The Confederate flag is a scandalous American icon that will never go away. For example, former South Carolina governor, Nikki Haley, recently stated that the flag represented “service, sacrifice, and heritage.” Then, she added, mass-murderer Dylann Roof “hijacked” the flag when he killed nine parishioners in a historically black church in Charleston. As a result of Roof’s actions, racist hate groups now embrace the Confederate flag as a symbol of white supremacy. However, Haley’s analysis is wrong. White resentment connects the Confederate flag from its Civil War origins, to the era of white nationalism and Donald Trump.
Americans really love their Civil War. In the popular imagination, the Civil War is the nation’s trial by fire; that utterly necessary event that determined if a house divided against itself could rise from the ashes and prove to the world that a nation “of the people, by the people, for the people” could survive.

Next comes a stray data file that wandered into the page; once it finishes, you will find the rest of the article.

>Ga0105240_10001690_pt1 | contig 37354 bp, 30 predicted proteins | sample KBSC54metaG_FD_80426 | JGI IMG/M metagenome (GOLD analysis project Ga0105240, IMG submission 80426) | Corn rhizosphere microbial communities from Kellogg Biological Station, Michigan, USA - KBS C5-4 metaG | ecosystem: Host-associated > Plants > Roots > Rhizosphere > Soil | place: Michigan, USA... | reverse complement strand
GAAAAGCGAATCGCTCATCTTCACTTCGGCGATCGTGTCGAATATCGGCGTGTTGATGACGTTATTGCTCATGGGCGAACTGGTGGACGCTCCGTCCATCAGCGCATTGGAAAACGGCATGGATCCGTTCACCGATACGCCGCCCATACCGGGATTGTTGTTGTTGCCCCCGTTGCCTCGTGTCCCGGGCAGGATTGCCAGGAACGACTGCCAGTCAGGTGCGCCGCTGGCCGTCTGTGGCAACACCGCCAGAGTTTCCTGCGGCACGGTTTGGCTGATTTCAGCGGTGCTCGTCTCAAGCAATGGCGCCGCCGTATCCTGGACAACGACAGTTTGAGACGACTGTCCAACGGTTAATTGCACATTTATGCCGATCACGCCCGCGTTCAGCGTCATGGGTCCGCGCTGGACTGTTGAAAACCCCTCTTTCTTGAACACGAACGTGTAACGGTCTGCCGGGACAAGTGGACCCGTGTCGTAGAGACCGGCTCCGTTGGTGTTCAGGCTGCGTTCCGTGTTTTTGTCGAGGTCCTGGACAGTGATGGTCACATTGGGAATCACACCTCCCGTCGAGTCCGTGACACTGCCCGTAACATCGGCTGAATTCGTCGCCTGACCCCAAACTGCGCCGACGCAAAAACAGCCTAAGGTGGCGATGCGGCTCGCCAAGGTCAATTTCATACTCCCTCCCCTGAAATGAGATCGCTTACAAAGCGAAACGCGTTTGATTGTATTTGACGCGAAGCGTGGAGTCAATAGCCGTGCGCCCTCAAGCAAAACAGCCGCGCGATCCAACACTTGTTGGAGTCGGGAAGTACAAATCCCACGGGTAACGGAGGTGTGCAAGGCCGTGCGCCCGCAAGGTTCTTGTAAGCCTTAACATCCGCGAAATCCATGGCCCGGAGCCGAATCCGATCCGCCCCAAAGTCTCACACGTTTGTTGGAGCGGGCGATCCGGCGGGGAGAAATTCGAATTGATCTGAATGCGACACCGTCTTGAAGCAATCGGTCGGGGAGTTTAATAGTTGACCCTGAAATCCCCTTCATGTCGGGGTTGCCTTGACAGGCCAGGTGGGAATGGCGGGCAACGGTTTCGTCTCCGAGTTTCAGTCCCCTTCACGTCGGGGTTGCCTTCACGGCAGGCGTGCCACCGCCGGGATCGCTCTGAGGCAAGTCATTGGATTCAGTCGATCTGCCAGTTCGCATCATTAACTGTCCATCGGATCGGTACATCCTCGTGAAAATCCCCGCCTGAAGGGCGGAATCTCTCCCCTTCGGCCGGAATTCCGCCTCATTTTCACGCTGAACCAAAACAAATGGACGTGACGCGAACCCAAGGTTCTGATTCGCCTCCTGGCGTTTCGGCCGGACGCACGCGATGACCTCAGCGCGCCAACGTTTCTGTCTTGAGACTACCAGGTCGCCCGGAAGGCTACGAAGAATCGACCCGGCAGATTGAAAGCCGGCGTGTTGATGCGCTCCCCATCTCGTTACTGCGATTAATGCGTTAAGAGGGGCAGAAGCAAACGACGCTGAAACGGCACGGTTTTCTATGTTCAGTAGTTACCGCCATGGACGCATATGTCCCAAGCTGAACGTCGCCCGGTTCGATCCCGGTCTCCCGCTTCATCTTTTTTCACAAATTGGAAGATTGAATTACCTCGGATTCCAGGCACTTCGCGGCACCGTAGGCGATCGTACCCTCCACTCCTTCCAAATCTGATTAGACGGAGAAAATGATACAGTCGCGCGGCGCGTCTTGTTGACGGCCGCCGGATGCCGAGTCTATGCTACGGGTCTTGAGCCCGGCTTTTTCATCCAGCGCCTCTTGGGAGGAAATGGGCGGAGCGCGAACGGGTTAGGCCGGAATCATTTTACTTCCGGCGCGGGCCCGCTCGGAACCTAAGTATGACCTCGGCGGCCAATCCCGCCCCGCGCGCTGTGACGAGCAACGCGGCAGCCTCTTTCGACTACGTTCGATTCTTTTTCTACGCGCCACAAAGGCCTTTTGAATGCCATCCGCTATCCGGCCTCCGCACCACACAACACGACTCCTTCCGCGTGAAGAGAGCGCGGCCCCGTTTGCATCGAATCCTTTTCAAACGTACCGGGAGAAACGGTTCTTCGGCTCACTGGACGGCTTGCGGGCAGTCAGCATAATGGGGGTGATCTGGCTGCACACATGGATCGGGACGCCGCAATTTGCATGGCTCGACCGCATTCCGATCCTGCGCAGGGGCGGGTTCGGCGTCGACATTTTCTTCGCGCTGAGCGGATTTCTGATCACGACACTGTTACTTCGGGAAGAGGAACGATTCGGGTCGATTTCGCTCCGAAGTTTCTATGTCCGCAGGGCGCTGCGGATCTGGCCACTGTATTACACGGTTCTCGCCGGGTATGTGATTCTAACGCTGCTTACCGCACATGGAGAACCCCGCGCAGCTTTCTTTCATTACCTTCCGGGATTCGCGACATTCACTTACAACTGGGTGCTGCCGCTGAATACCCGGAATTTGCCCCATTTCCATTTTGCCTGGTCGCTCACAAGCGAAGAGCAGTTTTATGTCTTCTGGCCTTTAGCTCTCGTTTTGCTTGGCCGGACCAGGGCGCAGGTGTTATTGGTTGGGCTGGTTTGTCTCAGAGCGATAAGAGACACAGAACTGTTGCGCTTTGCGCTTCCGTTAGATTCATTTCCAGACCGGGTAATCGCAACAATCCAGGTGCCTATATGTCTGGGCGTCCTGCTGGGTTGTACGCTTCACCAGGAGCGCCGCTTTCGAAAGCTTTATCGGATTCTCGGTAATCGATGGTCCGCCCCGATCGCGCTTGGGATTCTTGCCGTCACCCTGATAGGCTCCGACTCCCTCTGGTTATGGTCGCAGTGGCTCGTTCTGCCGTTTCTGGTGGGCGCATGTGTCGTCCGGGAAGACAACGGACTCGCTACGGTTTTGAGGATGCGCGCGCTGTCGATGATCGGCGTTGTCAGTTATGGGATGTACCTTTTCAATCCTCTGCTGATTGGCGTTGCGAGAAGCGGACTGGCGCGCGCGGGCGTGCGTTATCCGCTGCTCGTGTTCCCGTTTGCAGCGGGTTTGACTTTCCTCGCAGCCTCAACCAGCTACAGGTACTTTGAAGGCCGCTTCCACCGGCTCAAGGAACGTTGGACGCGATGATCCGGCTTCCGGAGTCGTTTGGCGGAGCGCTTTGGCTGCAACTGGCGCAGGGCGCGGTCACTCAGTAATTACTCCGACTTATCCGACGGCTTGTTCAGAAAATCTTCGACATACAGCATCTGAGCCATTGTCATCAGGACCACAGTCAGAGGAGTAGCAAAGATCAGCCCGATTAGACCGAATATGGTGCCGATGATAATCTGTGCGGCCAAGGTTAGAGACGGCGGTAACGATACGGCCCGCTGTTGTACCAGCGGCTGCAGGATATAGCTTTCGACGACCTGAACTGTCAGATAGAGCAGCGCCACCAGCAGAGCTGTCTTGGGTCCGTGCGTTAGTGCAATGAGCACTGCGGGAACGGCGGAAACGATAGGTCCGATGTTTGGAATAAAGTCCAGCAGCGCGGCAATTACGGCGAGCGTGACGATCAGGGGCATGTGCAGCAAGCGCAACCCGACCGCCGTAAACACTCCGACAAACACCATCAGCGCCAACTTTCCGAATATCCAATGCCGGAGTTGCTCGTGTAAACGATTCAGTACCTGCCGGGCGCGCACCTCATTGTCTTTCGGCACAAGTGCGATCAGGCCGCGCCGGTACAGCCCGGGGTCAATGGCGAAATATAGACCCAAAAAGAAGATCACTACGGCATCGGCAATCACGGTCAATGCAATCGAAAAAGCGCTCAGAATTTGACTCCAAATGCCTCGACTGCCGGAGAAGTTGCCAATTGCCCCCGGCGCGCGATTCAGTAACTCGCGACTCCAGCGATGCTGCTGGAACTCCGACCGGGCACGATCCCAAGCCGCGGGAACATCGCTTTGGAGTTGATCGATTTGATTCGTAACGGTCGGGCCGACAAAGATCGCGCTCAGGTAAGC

Yet beneath the mythology of reconciliation is the reality of a war that endured long after the armies laid down their guns. Strip away the mythology and you’re left with what historian Eric Foner calls America’s “Unfinished Revolution,” a revolution defined by violence, terrorism, and a string of broken promises that stifled the march of equality for generations. This “Unfinished Revolution” was Reconstruction, and the film Free State of Jones depicts Reconstruction’s brutal reality better than any previous popular treatment.
The Fourth of July holiday weekend is here, and, in keeping with tradition, Americans will be observing the founding of their nation as only they can: by searing woolly mammoth flanks (on sale at Walmart) on their Realtree-decaled, 124 propane tanked, patio grill to commemorate the time Chuck Norris, a laser cannon-armed cyborg George Washington, and a velociraptor-mounted, open-carrying, tax-cutting Jesus teamed up to win American independence from the overbearing colonial clutches of the gay-communist-British-liberal-anti-freedom zombies.
The Fourth of July is the official holiday for American patriotism, and Americans are a very patriotic people. But in the spirit of Independence Day, it’s worth examining what we mean when we celebrate “patriotism.”
What exactly is treason? Well that’s an easy one, innit? Treason is when a scheming, disloyal jerk betrays a sacred oath they took to their country, usually in the service of an enemy power or for shallow, partisan, political gains. It’s one of those concepts that everyone intuitively understands, but it gets really thorny when brought under the parsing nuance of the law.